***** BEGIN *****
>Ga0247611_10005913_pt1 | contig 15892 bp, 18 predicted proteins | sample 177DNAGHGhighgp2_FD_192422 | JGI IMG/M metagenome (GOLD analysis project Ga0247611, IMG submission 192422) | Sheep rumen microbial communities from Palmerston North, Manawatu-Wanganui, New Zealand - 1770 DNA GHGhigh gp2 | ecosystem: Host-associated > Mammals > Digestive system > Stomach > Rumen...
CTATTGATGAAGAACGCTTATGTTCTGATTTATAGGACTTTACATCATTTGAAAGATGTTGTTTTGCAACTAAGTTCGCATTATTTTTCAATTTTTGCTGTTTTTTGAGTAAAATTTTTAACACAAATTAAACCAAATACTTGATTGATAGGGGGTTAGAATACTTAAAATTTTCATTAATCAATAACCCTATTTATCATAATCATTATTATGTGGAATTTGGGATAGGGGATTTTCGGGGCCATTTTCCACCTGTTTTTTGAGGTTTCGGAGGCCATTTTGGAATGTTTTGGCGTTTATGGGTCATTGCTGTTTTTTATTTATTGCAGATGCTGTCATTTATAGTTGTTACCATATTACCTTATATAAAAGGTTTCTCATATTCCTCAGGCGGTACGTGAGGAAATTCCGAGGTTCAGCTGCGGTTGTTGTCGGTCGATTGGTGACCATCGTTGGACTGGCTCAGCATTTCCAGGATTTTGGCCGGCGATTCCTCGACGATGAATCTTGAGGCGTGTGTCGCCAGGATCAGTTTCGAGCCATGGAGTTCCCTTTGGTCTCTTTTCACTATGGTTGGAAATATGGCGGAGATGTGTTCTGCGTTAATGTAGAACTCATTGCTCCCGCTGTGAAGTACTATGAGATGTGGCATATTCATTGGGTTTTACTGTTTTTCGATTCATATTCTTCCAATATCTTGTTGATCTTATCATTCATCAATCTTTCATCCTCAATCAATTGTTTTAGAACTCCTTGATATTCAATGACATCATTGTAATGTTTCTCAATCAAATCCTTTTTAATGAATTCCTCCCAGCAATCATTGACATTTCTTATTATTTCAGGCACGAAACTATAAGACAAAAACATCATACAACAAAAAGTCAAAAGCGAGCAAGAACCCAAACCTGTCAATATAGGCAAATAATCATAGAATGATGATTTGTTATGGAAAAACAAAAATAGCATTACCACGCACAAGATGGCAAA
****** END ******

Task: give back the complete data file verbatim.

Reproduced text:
>Ga0247611_10005913_pt1 | contig 15892 bp, 18 predicted proteins | sample 177DNAGHGhighgp2_FD_192422 | JGI IMG/M metagenome (GOLD analysis project Ga0247611, IMG submission 192422) | Sheep rumen microbial communities from Palmerston North, Manawatu-Wanganui, New Zealand - 1770 DNA GHGhigh gp2 | ecosystem: Host-associated > Mammals > Digestive system > Stomach > Rumen...
CTATTGATGAAGAACGCTTATGTTCTGATTTATAGGACTTTACATCATTTGAAAGATGTTGTTTTGCAACTAAGTTCGCATTATTTTTCAATTTTTGCTGTTTTTTGAGTAAAATTTTTAACACAAATTAAACCAAATACTTGATTGATAGGGGGTTAGAATACTTAAAATTTTCATTAATCAATAACCCTATTTATCATAATCATTATTATGTGGAATTTGGGATAGGGGATTTTCGGGGCCATTTTCCACCTGTTTTTTGAGGTTTCGGAGGCCATTTTGGAATGTTTTGGCGTTTATGGGTCATTGCTGTTTTTTATTTATTGCAGATGCTGTCATTTATAGTTGTTACCATATTACCTTATATAAAAGGTTTCTCATATTCCTCAGGCGGTACGTGAGGAAATTCCGAGGTTCAGCTGCGGTTGTTGTCGGTCGATTGGTGACCATCGTTGGACTGGCTCAGCATTTCCAGGATTTTGGCCGGCGATTCCTCGACGATGAATCTTGAGGCGTGTGTCGCCAGGATCAGTTTCGAGCCATGGAGTTCCCTTTGGTCTCTTTTCACTATGGTTGGAAATATGGCGGAGATGTGTTCTGCGTTAATGTAGAACTCATTGCTCCCGCTGTGAAGTACTATGAGATGTGGCATATTCATTGGGTTTTACTGTTTTTCGATTCATATTCTTCCAATATCTTGTTGATCTTATCATTCATCAATCTTTCATCCTCAATCAATTGTTTTAGAACTCCTTGATATTCAATGACATCATTGTAATGTTTCTCAATCAAATCCTTTTTAATGAATTCCTCCCAGCAATCATTGACATTTCTTATTATTTCAGGCACGAAACTATAAGACAAAAACATCATACAACAAAAAGTCAAAAGCGAGCAAGAACCCAAACCTGTCAATATAGGCAAATAATCATAGAATGATGATTTGTTATGGAAAAACAAAAATAGCATTACCACGCACAAGATGGCAAA